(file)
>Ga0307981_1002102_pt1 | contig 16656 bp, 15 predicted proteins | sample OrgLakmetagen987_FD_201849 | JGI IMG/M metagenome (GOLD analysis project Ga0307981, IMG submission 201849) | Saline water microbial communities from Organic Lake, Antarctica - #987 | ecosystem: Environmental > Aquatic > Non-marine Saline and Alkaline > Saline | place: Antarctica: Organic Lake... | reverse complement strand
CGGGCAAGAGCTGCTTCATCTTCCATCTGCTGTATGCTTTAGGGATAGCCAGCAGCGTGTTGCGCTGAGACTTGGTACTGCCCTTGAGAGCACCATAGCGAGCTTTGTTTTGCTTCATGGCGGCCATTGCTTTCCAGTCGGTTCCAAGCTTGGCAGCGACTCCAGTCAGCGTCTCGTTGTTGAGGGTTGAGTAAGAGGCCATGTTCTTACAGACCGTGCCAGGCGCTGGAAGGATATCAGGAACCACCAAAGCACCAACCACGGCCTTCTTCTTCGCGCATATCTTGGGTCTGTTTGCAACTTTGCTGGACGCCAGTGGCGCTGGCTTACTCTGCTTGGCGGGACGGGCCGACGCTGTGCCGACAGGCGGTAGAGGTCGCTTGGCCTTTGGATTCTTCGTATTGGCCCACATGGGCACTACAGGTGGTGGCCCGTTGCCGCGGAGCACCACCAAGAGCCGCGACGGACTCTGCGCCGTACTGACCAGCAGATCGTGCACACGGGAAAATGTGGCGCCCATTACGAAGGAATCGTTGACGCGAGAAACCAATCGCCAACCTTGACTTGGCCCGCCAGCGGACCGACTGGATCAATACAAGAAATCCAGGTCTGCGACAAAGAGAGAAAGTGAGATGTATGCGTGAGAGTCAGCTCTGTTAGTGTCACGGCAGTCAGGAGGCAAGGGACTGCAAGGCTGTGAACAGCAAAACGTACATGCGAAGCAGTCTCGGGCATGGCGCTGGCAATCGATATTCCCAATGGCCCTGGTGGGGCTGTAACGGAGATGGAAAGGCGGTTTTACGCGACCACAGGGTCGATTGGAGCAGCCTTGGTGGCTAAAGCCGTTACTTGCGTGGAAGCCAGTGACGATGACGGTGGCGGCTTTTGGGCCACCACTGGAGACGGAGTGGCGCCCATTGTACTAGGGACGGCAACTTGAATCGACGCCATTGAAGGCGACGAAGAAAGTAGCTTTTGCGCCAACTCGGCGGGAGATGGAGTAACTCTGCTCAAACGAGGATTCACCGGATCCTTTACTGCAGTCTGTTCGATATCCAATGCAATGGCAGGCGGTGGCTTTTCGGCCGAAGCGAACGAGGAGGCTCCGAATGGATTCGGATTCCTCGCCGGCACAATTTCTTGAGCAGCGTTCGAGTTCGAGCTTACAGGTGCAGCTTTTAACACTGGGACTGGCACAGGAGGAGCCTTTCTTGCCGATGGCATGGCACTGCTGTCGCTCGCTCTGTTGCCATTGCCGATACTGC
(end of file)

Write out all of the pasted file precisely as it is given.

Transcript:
>Ga0307981_1002102_pt1 | contig 16656 bp, 15 predicted proteins | sample OrgLakmetagen987_FD_201849 | JGI IMG/M metagenome (GOLD analysis project Ga0307981, IMG submission 201849) | Saline water microbial communities from Organic Lake, Antarctica - #987 | ecosystem: Environmental > Aquatic > Non-marine Saline and Alkaline > Saline | place: Antarctica: Organic Lake... | reverse complement strand
CGGGCAAGAGCTGCTTCATCTTCCATCTGCTGTATGCTTTAGGGATAGCCAGCAGCGTGTTGCGCTGAGACTTGGTACTGCCCTTGAGAGCACCATAGCGAGCTTTGTTTTGCTTCATGGCGGCCATTGCTTTCCAGTCGGTTCCAAGCTTGGCAGCGACTCCAGTCAGCGTCTCGTTGTTGAGGGTTGAGTAAGAGGCCATGTTCTTACAGACCGTGCCAGGCGCTGGAAGGATATCAGGAACCACCAAAGCACCAACCACGGCCTTCTTCTTCGCGCATATCTTGGGTCTGTTTGCAACTTTGCTGGACGCCAGTGGCGCTGGCTTACTCTGCTTGGCGGGACGGGCCGACGCTGTGCCGACAGGCGGTAGAGGTCGCTTGGCCTTTGGATTCTTCGTATTGGCCCACATGGGCACTACAGGTGGTGGCCCGTTGCCGCGGAGCACCACCAAGAGCCGCGACGGACTCTGCGCCGTACTGACCAGCAGATCGTGCACACGGGAAAATGTGGCGCCCATTACGAAGGAATCGTTGACGCGAGAAACCAATCGCCAACCTTGACTTGGCCCGCCAGCGGACCGACTGGATCAATACAAGAAATCCAGGTCTGCGACAAAGAGAGAAAGTGAGATGTATGCGTGAGAGTCAGCTCTGTTAGTGTCACGGCAGTCAGGAGGCAAGGGACTGCAAGGCTGTGAACAGCAAAACGTACATGCGAAGCAGTCTCGGGCATGGCGCTGGCAATCGATATTCCCAATGGCCCTGGTGGGGCTGTAACGGAGATGGAAAGGCGGTTTTACGCGACCACAGGGTCGATTGGAGCAGCCTTGGTGGCTAAAGCCGTTACTTGCGTGGAAGCCAGTGACGATGACGGTGGCGGCTTTTGGGCCACCACTGGAGACGGAGTGGCGCCCATTGTACTAGGGACGGCAACTTGAATCGACGCCATTGAAGGCGACGAAGAAAGTAGCTTTTGCGCCAACTCGGCGGGAGATGGAGTAACTCTGCTCAAACGAGGATTCACCGGATCCTTTACTGCAGTCTGTTCGATATCCAATGCAATGGCAGGCGGTGGCTTTTCGGCCGAAGCGAACGAGGAGGCTCCGAATGGATTCGGATTCCTCGCCGGCACAATTTCTTGAGCAGCGTTCGAGTTCGAGCTTACAGGTGCAGCTTTTAACACTGGGACTGGCACAGGAGGAGCCTTTCTTGCCGATGGCATGGCACTGCTGTCGCTCGCTCTGTTGCCATTGCCGATACTGC